Andrew turns to the group and introduces the two women. “I know you have all been wondering what today was about but I am not the best one to explain it. I’d like to introduce you to Anna and Lex. I have been working with them and their team for a couple of years and have been excited by the impact their work has had on leaders.”  Lex goes onto explain that their “team” comprises a bunch of horses.  She explains why they are part of the process and that it is not about ability to ride or train the horses, but rather how the horses are an integral part of the process in partnership with the human coaches and the participants. Gemma doesn’t quite get it, she thinks they are somehow crediting the horses with human qualities, anthropomorphising them or something. Expecting Mr Ed to be on the scene, but it’s a lovely day and she is prepared to enjoy the respite from the unrelenting pressure of the workplace.

Anna and Lex are well aware that many of the participants, despite a show of bravado, can be quite intimidated by the large equines. The morning activities start with observational exercises with the group of horses and the group of people separated by a sturdy fence. Gemma is surprised at how quickly they all lose themselves into the activity. The skilful questions of the coaches, Anna and Lex, about what they are observing and feeling and how it relates back to their organisation draws them into spirited discussion. Whilst there is much laughter it is also obvious that there is great insight.

Jelani stands resting one hind leg, watching the group of strange humans. The mornings pattern was familiar. He had been let into the arena with the rest of the small herd and they had explored and settled before being asked to move around by Anna. He made sure he didn’t get too close to Ostara but he’d nipped Khan on the leg to  make him move and then had a mock fight with him rearing and snaking his neck. It was all in good fun and now Kahn stood next to him, head over his wither. Hunter was mutually grooming with Ostara and Spock was stamping at a fly that was annoying him. Cloud was hovering on the edge of his sight. Ostara had chased her off and she was clearly feeling a bit nervous about coming back close. He pricked his ears as Anna approached with halter but relaxed again as she placed it on Ostara and led her away. Ostara was good to have in the observation exercise but as the other horses were a bit hyper wary of her things went much better for the rest of it if she was not part of the activity. The herd was able to relax a bit more without the feisty mare present.

It is now time for a bit of hands on and Lex, after assessing the group called on Brendon to undertake the first task. “I want you to catch and halter the grey mare and bring her over here.” Brendon confidently strides out halter in hand. They have been shown how to put it on and practiced with Hunter, so he knows the mechanics of it. He’d enjoyed the feel of the horses hide under his hand and likes the look of the pretty mare, This is going to be easy. Cloud watches him intently and as he gets within a few feet of her she turns her head away and moves off just out of reach. Brendon follows her, moving round so he is not directly behind her in her blind spot, as he has been instructed, but she keeps moving just out of reach. He stops, frustrated. She stops and looks at him. He moves towards her again, this time a bit more slowly but still just as he seems within reach, she moves off, keeping just far enough away. He turns frustrated and steps towards the group and Cloud, behind his back, turns and takes a step towards him. He senses her closer and turns back quickly and she hops away. He sighs. He is frustrated but full of good intention. He embarks again up their little dance but always she remains just outside his grasp. Anna goes out to talk to him but the group cannot hear what is said. Anna stays with him and talks him through and eventually Cloud stands and lowers her head for him to slip on the halter. She follows a beaming Brendon back to the group. Lex then debriefs Brendon and the group on his and their observations. Being very careful to let them explore both what was going through their minds and what they were feeling in their body. Particularly of course Brendon. Gemma volunteered that she felt herself being in Cloud’s shoes. That often Brendon, made her feel a bit insecure so that in meetings she would not volunteer her thoughts. Brendon looked at her quizzically and became thoughtful but she was not sure if he was thinking about her reactions to him, or his effect on her.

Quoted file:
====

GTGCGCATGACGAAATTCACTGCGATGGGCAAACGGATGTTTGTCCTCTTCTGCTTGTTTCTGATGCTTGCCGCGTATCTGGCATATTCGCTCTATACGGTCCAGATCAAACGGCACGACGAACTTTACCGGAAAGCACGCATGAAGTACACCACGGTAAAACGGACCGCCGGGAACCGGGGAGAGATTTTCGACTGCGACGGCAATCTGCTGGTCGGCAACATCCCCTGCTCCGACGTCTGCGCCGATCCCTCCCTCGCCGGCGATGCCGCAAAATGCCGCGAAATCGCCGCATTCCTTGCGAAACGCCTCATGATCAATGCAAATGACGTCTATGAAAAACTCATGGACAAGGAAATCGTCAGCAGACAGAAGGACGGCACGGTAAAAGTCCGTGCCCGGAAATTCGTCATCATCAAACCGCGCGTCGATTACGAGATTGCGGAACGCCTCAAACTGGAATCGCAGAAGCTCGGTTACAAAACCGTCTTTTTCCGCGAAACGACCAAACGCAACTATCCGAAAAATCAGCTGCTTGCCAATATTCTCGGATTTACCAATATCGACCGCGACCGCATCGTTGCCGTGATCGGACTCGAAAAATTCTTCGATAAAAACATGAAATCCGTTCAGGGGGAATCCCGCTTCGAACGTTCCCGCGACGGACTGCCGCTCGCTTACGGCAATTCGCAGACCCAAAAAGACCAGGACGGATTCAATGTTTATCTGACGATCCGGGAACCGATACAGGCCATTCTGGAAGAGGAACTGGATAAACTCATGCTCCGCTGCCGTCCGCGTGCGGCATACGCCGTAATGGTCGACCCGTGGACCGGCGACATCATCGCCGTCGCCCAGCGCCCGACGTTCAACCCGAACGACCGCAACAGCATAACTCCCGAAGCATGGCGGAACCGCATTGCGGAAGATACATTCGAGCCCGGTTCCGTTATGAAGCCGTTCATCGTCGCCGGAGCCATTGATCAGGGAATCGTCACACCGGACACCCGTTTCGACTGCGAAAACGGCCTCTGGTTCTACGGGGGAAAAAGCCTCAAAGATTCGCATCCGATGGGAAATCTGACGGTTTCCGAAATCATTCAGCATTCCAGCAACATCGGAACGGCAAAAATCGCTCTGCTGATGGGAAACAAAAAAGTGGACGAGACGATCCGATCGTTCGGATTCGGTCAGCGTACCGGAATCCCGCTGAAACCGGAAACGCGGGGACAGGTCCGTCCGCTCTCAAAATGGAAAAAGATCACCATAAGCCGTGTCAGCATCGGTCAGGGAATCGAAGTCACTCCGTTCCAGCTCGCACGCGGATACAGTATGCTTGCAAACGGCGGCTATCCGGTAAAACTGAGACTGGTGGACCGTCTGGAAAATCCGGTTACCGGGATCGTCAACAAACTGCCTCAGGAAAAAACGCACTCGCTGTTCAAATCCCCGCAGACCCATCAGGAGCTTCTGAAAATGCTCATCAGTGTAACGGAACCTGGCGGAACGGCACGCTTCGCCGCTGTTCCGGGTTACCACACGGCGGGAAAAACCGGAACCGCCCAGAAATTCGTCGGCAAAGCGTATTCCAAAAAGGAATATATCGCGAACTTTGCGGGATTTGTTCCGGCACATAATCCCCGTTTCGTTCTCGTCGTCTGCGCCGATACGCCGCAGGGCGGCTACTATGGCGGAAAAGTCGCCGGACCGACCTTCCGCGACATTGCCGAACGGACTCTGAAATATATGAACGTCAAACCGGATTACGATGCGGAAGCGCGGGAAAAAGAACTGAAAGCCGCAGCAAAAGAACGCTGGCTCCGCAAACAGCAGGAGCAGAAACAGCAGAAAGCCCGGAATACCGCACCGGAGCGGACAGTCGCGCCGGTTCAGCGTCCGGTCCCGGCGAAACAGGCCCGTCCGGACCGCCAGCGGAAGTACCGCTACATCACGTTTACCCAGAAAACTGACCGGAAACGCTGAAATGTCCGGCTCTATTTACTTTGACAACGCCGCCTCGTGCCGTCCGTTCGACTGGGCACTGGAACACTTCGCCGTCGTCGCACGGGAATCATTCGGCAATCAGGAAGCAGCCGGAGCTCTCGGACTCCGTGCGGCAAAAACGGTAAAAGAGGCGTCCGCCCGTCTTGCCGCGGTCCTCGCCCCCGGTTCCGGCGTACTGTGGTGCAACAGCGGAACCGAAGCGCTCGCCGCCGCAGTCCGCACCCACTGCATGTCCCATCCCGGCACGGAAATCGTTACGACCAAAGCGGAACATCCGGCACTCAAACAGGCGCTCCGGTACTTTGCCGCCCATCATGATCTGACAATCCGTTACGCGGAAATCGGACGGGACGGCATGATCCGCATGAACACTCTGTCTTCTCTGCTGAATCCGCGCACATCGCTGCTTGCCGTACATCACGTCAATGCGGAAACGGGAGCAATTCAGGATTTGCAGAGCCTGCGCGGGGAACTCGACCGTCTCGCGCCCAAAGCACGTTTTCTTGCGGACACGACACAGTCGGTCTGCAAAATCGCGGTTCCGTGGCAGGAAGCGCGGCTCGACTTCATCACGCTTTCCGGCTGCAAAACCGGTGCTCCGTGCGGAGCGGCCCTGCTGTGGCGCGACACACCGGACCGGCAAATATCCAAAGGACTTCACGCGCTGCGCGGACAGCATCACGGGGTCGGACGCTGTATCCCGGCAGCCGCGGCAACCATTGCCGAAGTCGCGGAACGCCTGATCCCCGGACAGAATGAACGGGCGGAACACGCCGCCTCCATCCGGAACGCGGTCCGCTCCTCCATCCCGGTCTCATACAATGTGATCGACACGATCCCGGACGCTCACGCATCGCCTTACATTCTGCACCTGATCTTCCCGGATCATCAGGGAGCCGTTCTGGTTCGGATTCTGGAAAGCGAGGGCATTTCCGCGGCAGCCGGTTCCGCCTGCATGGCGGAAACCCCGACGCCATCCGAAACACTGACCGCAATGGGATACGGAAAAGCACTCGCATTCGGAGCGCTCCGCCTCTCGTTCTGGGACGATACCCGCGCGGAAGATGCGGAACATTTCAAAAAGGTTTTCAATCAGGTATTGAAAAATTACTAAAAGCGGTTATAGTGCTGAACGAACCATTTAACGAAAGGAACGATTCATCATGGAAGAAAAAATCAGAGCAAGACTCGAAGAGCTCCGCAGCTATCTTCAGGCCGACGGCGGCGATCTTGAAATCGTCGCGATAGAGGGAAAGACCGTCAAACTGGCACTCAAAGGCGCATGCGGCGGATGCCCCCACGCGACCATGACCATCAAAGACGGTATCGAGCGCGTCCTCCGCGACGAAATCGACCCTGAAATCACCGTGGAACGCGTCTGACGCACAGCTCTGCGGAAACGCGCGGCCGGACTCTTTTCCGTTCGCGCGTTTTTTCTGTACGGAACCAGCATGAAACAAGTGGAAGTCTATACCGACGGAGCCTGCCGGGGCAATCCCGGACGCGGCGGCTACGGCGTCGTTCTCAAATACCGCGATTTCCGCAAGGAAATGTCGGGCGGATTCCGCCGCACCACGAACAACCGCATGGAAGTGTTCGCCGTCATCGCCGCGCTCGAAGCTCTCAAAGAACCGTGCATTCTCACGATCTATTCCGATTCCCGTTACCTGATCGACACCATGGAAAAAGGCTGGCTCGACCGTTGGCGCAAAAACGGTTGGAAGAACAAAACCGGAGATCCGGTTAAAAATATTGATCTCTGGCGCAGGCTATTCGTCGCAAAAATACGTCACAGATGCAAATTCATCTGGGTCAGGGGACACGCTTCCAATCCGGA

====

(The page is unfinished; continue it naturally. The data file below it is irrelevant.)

A few more of the team worked through some exercises with Lex and Anna. Sometime the others just observed one person, other times there were activities going on simultaneously. Gemma was content to just observe, She was feeling just a little in awe of the horses, a bit nervous, so when volunteers were called for she let others step in ahead of her. Once she went to volunteer but as another team member raised their hand she put hers down. Plenty of time, she would wait her turn. After the next coffee break Anna turned to her and said “Gemma, it is your turn to work with Jelani” “Oh, can I work with Cloud?” Gemma asked. She really felt a bond with the pretty grey mare that she identified so much with during the exercise with Brendon. “She is a lovely mare, said Anna, but I think today it is Jelani you need to work with”. Gemma gulped. She had been watching the big young black gelding. He was not the tallest horse in the group but he was by far the most imposing. She admired him greatly but found him a bit intimidating. She remembered him wondering off to find a patch of grass quite oblivious to the person holding his lead rope, ineffectually trying to get him to follow them over to the group of people. Anna passed her the lead and Gemma stood trying to calm her nerves. Jelani turns to look at her and tenses ever so slightly. “Stroke him” says Anna. Gemma puts her hand up tentatively and lightly touches him. His skin shivers and she jumps back half a step. Jelanis’s head goes up and he shuffles on his feet. “A bit firmer, you tickled him like a fly” Says Anna.  This time Gemma just places her hand on his shoulder, leans into it just slightly so she can feel the warmth of his skin. Her heart is racing a little so she just slows her breathing, gradually relaxing and as she does so feels his corresponding relaxation as he lowers his head and cocks a hind leg. They stand like that for a few moments, both just savouring being.